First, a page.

The Southern Spread
Our culture, our history, our spirit, and our hospitality are some of the ingredients. Southern foods are heavily influenced by African, English, Scottish, Irish, French, and Native-American cuisine, and although most of them are served across the country today, there are foods in the U.S. that are strictly thought of as SOUTHERN. There’s Creole, Lowcountry and Floribbean, and I’m not sure where fried chicken and deviled eggs fit into the mix, but to be certain, they perform with a southern accent. In “The Southern Spread,” we’re exploring southern foods and traditions.
This Week’s Feature:
Southern Fried Chicken
Take grits off the board, and nothing screams southern quite like fried chicken — or, as it’s often billed on restaurant menus — southern fried chicken. We can’t take full credit for it though. A fourth-century Roman cookbook, Apicius offered a recipe for deep-fried chicken called Pullum Frontonianum.
The fried chicken that we know today is a marriage of the Scottish version, which was fried in fat, and the West African method, which was battered and cooked in palm oil. The African-born slaves who became cooks on southern plantations also introduced seasonings and spices that weren’t found in the Scottish influenced offering.
Healthy eaters and cardiologists cringe at the mere mention of fried chicken or any of the countless other fried foods we’re credited with down here — like fried Twinkies or fried pecan pie. We’ll even take perfectly nutritious vegetables, like okra, squash, eggplant, corn, or tomatoes — to name a few — season them, batter them, and drop them in hot, bubbling oil. No food is safe from frying in our world. But fried chicken is our calling card, and we’re sticking with it!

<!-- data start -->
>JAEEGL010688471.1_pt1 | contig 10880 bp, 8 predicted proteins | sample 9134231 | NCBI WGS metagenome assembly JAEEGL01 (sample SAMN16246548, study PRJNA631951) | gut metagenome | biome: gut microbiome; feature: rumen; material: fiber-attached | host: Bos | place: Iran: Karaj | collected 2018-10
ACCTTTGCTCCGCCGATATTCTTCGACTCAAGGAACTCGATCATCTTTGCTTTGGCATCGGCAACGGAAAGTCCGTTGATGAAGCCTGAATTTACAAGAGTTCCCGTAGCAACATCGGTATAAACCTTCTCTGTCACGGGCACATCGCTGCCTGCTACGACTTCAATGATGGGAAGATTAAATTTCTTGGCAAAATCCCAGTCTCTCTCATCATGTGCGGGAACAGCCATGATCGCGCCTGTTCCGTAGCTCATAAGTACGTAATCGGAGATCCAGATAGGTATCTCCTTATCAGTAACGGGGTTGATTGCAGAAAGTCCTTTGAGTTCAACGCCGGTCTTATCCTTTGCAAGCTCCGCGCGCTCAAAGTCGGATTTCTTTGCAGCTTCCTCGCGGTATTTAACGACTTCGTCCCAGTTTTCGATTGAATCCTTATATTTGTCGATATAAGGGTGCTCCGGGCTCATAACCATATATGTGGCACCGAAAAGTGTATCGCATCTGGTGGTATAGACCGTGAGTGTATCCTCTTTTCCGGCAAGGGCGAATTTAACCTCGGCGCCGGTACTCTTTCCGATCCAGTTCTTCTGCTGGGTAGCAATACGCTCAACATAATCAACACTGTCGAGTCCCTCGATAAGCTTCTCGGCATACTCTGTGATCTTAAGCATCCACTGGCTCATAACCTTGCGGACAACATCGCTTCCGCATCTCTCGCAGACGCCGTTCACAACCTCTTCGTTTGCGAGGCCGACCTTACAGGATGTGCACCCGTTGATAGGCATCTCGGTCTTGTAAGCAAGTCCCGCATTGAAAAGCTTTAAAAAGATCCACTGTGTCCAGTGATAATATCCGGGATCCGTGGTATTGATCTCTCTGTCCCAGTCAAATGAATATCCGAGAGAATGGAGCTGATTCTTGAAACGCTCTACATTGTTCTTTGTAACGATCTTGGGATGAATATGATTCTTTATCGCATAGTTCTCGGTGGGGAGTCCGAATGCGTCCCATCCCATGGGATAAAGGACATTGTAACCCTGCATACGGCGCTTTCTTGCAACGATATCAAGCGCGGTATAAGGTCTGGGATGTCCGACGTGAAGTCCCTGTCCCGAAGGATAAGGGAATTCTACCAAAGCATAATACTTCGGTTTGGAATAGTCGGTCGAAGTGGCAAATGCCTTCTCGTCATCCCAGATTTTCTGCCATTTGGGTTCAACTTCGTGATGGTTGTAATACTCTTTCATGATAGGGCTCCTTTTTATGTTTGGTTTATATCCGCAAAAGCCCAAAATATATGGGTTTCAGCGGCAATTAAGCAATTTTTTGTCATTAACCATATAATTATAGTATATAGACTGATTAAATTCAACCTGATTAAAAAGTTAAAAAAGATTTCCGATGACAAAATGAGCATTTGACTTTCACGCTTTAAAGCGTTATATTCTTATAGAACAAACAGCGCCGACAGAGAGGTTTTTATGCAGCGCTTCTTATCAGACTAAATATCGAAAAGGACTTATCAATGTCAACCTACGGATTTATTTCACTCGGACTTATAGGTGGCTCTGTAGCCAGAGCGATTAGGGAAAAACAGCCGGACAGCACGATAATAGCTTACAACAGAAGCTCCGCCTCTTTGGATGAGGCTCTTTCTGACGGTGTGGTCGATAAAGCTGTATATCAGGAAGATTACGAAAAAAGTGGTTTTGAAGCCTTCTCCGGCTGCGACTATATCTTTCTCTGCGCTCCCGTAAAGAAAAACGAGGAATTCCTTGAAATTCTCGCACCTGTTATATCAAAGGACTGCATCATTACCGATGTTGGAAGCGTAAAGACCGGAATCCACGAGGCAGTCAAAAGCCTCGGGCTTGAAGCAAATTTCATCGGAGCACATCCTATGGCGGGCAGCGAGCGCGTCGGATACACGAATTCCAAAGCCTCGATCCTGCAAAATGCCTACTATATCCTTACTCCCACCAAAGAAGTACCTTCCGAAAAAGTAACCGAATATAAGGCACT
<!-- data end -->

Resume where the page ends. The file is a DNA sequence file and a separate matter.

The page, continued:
There are enough fried chicken chains across the country though to convince me that even the healthiest eaters occasionally indulge in our claim to fame. But in the South, most of us eat it without shame, so much so that you can sometimes find great fried chicken even in our grocery stores. The very best of the crispy skinned fowl, however, can almost always be located in small, locally owned restaurants or off-the-beaten-path cafes.
Gus’s World Famous Fried Chicken qualifies as all-of-the-above. A secret fried chicken recipe developed in the early 1950s in a small restaurant space in the town square of Mason, Tennessee, is now legendary. When Napoleon Bonner and his wife Maggie first started serving their spicy hot chicken, it became so popular with the locals, that enough funds were raised by the community to enable them to build a small cafe on Highway 70 in Mason, to increase their visibility. Their chicken was so good, at what was then called Maggie’s Short Orders that racial barriers weren’t an issue in the small building that Nate Bonner built with his own hands.
Nate and Maggie Bonner both died in 1983, but their son Vernon — nicknamed Gus — reopened the business in 1984, renaming it Gus’s World Famous Fried Chicken. The little shack that his father had built burned to the ground in 2002, but once again, the community rallied and raised funds to rebuild the structure, upon request from Vernon, precisely as it had been built initially — sloping floors and all.
Today, ten years after Vernon’s death, there are Gus’s franchises in multiple places across the country, and the chicken has been written up in Saveur and GQ magazines and featured on Food Network shows like Rachel Ray’s Travels, The Best Thing I Ever Ate and $40 a Day. For the price of a franchise, a buyer secures the name, and the secret “proprietary batter,” which is delivered to the locations. As Vernon once stated, “This is a dead man’s recipe [and] I ain’t telling.”
The restaurant on Highway 70 in Eads is still in operation, and there are multiple locations in Memphis. Don’t be in a hurry if you visit one though because there’s almost always a line.
Fried chicken image: Wikimedia
Water Color of Mason, TN Gus’s: Deborah Fagan Carpenter
Photo of Downtown Memphis Gus’s: Deborah Fagan Carpenter